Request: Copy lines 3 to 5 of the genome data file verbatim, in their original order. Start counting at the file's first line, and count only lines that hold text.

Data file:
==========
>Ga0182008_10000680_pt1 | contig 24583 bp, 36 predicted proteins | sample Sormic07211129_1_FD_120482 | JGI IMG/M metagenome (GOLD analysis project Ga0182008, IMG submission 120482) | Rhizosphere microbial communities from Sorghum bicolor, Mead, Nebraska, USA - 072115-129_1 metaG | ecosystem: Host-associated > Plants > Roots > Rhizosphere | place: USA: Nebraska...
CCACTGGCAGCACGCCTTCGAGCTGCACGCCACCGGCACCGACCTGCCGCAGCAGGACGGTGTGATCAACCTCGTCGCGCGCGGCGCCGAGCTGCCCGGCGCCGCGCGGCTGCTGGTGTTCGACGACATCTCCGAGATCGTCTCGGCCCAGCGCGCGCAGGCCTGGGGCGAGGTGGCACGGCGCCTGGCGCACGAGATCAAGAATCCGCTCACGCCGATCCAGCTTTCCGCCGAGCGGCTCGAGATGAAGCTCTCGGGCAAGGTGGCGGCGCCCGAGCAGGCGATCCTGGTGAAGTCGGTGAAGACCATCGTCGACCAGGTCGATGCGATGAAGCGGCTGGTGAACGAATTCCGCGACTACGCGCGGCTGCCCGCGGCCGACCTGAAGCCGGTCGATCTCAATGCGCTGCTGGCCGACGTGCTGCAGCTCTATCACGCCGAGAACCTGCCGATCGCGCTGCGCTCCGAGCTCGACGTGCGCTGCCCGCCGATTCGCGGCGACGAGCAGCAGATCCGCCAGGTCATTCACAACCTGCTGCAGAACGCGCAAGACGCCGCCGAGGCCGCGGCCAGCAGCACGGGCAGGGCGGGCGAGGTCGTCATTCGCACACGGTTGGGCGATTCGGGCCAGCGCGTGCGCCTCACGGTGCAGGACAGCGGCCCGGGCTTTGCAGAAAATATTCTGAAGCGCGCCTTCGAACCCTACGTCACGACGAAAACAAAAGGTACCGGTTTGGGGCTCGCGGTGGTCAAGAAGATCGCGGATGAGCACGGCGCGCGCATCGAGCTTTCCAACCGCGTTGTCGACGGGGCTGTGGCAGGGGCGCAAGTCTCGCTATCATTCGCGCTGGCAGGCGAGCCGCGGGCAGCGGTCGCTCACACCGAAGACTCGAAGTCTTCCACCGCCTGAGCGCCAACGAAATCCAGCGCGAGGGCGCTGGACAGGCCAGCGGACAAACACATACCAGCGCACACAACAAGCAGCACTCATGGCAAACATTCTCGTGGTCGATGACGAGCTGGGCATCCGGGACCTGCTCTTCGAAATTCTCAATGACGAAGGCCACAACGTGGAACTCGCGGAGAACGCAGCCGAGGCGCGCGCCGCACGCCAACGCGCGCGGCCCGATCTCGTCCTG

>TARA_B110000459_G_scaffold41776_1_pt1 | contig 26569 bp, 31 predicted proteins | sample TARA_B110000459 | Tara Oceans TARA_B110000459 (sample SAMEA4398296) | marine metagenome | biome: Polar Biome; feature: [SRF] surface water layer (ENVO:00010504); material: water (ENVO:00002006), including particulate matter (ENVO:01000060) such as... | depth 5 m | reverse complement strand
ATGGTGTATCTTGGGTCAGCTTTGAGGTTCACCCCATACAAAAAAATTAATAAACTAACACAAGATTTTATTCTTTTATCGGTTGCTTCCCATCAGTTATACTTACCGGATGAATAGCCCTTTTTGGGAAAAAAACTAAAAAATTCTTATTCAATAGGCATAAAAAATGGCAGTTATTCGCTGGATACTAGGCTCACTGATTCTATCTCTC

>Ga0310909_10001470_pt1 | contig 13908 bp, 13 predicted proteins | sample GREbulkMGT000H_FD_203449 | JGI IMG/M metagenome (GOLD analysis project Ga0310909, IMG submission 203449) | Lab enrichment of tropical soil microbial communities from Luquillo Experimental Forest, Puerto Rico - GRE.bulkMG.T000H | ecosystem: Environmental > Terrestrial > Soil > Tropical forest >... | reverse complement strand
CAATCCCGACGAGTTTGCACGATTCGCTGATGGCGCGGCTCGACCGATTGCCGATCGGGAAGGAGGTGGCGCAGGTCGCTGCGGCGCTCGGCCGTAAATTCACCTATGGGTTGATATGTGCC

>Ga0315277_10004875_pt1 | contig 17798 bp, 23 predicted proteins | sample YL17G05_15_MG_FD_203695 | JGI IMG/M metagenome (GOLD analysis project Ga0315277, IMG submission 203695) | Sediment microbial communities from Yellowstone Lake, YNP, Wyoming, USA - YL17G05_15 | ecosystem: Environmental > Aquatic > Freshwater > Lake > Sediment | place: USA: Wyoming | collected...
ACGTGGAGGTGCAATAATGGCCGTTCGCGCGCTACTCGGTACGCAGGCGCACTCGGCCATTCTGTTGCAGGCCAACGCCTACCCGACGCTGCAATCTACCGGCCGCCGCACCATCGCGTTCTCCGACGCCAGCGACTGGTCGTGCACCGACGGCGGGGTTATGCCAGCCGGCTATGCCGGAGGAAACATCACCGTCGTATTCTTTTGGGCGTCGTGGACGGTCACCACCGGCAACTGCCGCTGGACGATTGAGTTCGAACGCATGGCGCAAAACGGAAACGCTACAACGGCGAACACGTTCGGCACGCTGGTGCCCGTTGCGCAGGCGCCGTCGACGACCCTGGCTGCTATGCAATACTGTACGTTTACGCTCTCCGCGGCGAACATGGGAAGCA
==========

>TARA_B110000459_G_scaffold41776_1_pt1 | contig 26569 bp, 31 predicted proteins | sample TARA_B110000459 | Tara Oceans TARA_B110000459 (sample SAMEA4398296) | marine metagenome | biome: Polar Biome; feature: [SRF] surface water layer (ENVO:00010504); material: water (ENVO:00002006), including particulate matter (ENVO:01000060) such as... | depth 5 m | reverse complement strand
ATGGTGTATCTTGGGTCAGCTTTGAGGTTCACCCCATACAAAAAAATTAATAAACTAACACAAGATTTTATTCTTTTATCGGTTGCTTCCCATCAGTTATACTTACCGGATGAATAGCCCTTTTTGGGAAAAAAACTAAAAAATTCTTATTCAATAGGCATAAAAAATGGCAGTTATTCGCTGGATACTAGGCTCACTGATTCTATCTCTC

>Ga0310909_10001470_pt1 | contig 13908 bp, 13 predicted proteins | sample GREbulkMGT000H_FD_203449 | JGI IMG/M metagenome (GOLD analysis project Ga0310909, IMG submission 203449) | Lab enrichment of tropical soil microbial communities from Luquillo Experimental Forest, Puerto Rico - GRE.bulkMG.T000H | ecosystem: Environmental > Terrestrial > Soil > Tropical forest >... | reverse complement strand